Seth appeared before council on Tuesday and explained that since becoming Fire Chief in 2018, he’s been performing a “high-level” evaluation of CBRM’s fire services, with an eye toward “efficiencies” and improvements, but has found himself stymied by the lack of necessary data.

One thing he has observed, he said, is that “CBRM is very heavy into providing funds for emergency response and very limited in how we conduct our public education and by-law and code enforcement.” (He notes in his Issue Paper that there are two inspectors for the entire municipality.)

He offered council three options, two of which are basically non-options: undertake a methodical evaluation of recommendations moving forward; maintain the status quo and look to tax increases to support it; or remain status quo and become unable to sustain the current level of fire services. Seth told council that the five appendices he’d provided, in the name of transparency, outlined the areas of the system up for evaluation.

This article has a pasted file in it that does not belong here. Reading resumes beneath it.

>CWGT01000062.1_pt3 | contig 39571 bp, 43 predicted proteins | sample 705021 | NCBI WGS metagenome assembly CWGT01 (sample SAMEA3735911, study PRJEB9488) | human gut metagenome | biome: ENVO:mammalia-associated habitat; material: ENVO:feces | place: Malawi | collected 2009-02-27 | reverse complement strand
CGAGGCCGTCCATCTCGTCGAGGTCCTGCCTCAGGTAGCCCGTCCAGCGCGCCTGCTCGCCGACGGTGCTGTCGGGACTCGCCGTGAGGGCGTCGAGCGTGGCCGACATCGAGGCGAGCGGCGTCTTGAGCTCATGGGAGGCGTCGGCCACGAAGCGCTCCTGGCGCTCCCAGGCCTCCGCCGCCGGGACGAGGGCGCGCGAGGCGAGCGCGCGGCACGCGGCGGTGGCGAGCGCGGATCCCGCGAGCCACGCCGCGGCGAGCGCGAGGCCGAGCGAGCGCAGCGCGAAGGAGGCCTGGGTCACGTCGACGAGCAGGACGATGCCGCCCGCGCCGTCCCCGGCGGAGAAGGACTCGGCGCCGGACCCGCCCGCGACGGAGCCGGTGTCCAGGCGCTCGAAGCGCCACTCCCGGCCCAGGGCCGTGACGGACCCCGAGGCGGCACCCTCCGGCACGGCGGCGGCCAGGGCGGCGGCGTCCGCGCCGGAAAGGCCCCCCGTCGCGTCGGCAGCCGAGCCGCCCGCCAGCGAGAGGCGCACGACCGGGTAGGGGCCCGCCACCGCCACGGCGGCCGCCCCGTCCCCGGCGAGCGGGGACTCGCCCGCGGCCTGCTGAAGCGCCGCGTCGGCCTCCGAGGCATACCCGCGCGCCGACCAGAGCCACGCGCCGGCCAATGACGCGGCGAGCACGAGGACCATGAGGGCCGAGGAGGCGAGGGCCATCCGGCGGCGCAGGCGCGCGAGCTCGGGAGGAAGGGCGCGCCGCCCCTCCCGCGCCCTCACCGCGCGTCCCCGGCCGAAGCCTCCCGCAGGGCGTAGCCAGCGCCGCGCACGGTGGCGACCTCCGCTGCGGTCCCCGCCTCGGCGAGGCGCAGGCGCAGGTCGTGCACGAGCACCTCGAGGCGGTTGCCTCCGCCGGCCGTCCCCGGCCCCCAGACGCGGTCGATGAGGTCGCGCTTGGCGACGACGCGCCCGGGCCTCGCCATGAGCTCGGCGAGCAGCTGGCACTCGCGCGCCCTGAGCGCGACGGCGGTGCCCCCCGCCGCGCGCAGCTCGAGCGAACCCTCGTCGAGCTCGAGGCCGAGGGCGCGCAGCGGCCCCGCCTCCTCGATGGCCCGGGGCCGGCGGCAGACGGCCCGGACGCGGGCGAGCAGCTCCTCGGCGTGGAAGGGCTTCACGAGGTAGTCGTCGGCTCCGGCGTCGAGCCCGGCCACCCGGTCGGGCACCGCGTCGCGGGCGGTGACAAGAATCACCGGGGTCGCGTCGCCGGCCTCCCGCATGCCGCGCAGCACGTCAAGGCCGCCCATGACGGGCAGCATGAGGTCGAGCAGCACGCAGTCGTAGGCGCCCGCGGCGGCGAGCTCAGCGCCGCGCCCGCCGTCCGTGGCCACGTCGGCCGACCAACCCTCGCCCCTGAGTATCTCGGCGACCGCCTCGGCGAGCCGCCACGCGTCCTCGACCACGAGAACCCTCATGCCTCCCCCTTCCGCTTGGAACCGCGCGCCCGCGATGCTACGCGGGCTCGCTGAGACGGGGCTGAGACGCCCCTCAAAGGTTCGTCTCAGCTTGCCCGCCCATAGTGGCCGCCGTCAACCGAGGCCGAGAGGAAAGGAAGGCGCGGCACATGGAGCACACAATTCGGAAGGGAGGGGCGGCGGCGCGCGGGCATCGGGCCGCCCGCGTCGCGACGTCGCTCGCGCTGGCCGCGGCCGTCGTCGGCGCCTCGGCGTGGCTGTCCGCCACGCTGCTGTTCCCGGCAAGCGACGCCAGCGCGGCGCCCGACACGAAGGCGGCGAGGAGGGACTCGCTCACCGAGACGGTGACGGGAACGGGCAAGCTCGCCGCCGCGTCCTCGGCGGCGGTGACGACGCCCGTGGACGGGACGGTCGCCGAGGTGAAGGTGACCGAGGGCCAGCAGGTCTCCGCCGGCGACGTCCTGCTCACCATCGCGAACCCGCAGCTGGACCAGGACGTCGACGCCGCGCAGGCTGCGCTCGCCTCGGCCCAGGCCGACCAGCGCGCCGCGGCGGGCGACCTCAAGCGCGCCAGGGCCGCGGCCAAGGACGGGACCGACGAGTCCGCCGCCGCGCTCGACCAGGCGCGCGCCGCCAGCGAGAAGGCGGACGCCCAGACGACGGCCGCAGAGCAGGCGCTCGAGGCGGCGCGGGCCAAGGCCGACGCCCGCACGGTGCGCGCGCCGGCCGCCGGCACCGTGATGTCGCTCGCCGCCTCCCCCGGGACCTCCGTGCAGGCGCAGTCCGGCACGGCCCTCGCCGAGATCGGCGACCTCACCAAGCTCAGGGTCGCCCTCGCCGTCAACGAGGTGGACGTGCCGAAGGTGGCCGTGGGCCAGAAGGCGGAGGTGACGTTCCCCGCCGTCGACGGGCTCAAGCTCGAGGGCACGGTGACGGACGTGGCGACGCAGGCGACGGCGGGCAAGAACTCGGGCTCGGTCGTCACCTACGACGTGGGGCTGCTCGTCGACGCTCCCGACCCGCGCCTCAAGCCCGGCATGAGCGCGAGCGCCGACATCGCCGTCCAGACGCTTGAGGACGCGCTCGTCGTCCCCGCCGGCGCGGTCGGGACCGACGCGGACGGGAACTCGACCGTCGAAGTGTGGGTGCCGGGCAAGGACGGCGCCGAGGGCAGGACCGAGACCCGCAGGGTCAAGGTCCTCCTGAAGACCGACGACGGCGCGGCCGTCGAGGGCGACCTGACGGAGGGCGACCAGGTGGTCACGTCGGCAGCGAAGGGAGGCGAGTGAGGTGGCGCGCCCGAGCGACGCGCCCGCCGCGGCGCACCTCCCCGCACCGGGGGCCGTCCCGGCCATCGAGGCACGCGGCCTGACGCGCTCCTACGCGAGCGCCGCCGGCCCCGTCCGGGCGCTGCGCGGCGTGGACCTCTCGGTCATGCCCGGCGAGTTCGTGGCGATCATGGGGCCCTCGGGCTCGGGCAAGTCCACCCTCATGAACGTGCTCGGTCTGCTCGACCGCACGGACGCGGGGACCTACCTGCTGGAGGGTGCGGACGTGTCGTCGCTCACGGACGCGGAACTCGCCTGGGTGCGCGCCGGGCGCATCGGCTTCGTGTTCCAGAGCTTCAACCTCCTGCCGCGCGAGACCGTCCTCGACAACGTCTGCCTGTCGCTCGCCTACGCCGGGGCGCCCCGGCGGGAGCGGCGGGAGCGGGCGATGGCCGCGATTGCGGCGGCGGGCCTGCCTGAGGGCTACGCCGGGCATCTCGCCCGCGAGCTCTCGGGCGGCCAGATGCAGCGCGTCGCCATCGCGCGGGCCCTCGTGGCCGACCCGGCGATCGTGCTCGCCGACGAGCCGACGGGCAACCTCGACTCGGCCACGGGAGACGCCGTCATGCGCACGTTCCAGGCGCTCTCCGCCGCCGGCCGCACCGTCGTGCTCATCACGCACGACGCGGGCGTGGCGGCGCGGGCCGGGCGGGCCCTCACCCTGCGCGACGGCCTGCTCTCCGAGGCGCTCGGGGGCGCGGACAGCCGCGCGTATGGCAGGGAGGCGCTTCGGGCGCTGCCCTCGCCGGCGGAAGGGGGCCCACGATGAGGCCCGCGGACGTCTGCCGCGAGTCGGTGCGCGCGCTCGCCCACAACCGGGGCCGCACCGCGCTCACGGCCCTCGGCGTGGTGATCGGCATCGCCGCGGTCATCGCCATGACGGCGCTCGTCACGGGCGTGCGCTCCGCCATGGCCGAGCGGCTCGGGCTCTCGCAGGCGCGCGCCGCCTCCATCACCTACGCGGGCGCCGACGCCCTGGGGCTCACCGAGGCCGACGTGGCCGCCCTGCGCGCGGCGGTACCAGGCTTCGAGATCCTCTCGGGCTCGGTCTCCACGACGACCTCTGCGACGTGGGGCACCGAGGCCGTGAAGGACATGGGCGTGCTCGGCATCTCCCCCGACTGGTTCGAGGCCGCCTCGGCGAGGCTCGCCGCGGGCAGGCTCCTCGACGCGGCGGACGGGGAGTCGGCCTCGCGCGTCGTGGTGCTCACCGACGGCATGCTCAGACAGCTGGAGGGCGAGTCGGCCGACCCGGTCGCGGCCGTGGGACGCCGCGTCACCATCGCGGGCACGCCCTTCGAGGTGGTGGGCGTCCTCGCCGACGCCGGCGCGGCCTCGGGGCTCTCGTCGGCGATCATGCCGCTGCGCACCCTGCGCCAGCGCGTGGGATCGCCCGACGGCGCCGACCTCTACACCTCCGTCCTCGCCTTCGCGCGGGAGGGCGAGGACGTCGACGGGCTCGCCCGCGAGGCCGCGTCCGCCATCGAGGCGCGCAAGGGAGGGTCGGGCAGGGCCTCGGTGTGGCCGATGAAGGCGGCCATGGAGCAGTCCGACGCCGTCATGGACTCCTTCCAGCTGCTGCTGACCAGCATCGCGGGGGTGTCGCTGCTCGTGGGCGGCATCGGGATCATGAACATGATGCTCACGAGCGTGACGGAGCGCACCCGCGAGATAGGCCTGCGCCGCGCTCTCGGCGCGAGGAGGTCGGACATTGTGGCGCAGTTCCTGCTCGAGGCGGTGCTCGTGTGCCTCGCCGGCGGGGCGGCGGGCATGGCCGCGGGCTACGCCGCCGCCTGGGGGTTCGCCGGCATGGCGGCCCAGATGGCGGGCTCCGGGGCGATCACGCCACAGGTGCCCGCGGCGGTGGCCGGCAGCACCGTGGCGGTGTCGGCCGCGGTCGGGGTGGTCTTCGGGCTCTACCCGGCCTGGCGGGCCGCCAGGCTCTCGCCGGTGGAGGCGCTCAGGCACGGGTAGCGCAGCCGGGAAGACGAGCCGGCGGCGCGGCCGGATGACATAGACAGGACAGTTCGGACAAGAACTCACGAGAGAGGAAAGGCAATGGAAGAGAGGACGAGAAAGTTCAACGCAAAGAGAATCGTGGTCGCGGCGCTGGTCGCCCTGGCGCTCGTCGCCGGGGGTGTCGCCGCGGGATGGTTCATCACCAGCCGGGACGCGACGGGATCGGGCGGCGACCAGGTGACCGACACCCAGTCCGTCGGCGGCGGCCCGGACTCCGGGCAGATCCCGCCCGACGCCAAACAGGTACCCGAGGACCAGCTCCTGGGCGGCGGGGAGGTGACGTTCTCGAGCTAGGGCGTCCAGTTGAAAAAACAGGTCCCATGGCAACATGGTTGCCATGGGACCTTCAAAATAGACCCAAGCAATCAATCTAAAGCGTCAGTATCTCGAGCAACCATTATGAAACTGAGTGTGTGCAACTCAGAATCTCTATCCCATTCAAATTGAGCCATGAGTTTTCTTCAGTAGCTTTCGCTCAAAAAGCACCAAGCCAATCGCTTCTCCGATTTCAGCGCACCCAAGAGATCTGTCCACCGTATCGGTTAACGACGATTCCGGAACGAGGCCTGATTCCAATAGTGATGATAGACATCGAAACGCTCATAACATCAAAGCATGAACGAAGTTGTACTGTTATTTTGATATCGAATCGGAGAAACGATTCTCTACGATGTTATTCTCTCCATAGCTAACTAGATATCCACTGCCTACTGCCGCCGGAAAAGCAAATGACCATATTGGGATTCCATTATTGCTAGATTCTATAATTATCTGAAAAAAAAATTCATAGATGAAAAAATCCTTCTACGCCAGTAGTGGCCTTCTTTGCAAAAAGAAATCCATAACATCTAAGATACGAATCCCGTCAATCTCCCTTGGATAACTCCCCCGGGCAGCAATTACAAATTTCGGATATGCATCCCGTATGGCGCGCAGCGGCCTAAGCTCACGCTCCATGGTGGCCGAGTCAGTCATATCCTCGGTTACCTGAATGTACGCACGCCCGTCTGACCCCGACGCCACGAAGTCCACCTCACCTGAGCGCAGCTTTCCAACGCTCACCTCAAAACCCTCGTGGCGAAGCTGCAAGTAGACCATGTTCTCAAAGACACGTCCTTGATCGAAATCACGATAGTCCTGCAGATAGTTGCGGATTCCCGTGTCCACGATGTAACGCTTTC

Council then took up the four motions in the order noted above. It passed the first two unanimously without discussion. On the third motion — regarding data gathering and consultations with all departments, career and volunteer — District 8 Councilor James Edwards spoke first, saying the issue is a hot topic (“no pun intended”) in his district.